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Pure Cremation joins Ashes Register as founding partner

Since the late 1960s more families are said to have collected their loved ones' ashes in order to scatter them in locations of ‘personal significance’, without any means to formally record the date or place

Pure Cremation, a direct cremation provider, has partnered with other industry leaders to support the launch of an “innovative” register that records the final resting place of people who have been cremated in the UK. 

It is reported that Pure Cremation is a founding sponsor of The Ashes Register, which was created by Richard Martins of Scattering Ashes, following his realisation that the lack of formal records for millions of people could result in a “lost generation of the dead”. 

Historically, those who opted for a cremation were also kept in churchyards or cemeteries. However, since the late 1960s more families are said to have collected their loved ones’ ashes in order to scatter them in locations of “personal significance” but without any means to formally record the date or place. 

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As a result, by keeping official records, loved ones of the deceased will be kept informed of their final resting place.

According to The Ashes Register’s estimates, there are up to 6.45 million sets of ashes that have been scattered without any formal record, relying instead on those present to remember the details and pass them on to future generations.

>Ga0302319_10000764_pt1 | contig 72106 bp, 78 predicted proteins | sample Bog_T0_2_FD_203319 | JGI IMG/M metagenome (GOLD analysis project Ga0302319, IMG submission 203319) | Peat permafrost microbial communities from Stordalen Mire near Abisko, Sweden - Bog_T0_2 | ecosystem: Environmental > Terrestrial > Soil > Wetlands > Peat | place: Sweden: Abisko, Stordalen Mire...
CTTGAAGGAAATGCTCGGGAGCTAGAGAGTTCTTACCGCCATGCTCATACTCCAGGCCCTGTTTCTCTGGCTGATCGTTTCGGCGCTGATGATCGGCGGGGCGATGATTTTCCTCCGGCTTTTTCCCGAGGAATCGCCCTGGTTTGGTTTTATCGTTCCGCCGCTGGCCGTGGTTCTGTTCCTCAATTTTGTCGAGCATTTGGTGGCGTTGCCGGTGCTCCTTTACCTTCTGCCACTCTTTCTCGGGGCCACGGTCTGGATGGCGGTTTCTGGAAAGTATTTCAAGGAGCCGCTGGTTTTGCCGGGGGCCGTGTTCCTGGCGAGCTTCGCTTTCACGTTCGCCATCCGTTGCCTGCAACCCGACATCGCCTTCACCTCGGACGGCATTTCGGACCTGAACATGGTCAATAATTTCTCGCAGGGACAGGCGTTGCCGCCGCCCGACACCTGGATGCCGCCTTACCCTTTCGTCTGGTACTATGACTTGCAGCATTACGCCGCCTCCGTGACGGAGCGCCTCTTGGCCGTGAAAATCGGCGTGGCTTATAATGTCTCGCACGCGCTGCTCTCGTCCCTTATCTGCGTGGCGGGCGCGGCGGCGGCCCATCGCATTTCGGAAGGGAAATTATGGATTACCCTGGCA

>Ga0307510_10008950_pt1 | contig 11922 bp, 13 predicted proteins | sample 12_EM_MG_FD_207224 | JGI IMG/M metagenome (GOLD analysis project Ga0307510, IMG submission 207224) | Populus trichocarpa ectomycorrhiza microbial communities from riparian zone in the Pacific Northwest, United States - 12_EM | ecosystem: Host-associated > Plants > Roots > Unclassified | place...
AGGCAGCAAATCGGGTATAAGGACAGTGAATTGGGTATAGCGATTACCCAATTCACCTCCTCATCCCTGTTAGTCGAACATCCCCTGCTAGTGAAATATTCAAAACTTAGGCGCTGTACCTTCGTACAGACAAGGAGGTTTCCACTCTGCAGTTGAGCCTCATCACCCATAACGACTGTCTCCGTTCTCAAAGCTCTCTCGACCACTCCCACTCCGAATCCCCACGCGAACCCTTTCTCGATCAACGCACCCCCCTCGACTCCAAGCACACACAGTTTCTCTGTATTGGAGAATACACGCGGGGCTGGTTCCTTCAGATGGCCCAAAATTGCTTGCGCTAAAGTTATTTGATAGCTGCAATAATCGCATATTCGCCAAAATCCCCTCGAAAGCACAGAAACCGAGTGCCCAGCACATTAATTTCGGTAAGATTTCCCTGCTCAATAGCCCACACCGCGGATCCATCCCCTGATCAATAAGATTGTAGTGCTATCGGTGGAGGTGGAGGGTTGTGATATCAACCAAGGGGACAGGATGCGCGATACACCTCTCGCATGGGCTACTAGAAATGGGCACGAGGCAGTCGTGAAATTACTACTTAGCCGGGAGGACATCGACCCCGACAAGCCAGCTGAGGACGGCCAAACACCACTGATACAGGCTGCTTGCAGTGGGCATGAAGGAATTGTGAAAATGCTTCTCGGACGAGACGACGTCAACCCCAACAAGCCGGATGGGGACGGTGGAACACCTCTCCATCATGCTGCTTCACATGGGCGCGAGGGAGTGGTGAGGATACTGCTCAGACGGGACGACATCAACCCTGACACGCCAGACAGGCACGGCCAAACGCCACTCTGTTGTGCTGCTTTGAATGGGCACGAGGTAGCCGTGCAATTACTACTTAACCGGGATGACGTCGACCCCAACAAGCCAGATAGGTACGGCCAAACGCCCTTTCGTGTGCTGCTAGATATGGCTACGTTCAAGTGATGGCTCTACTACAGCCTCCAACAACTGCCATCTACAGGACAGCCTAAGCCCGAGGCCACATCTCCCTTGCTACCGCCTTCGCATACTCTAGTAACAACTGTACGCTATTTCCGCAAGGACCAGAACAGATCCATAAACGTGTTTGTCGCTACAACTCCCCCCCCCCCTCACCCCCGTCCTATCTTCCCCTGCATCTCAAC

Further research carried out by YouGov on behalf of Pure Cremation also revealed that more than two thirds of the UK population considered their final resting plan an important part of their farewell. The same amount of people also said it was important to them that their remains be scattered in a place of personal significance. 

Catherine Powell, co-founder of Pure Cremation, said: “The Ashes Register will prove an invaluable resource for current and future generations, giving every family the chance to record their relatives’ final resting place.

“We are proud to sponsor this important project because it will allow grandchildren and great-grandchildren the opportunity to make remembrance visits to the places that mattered to their family.”

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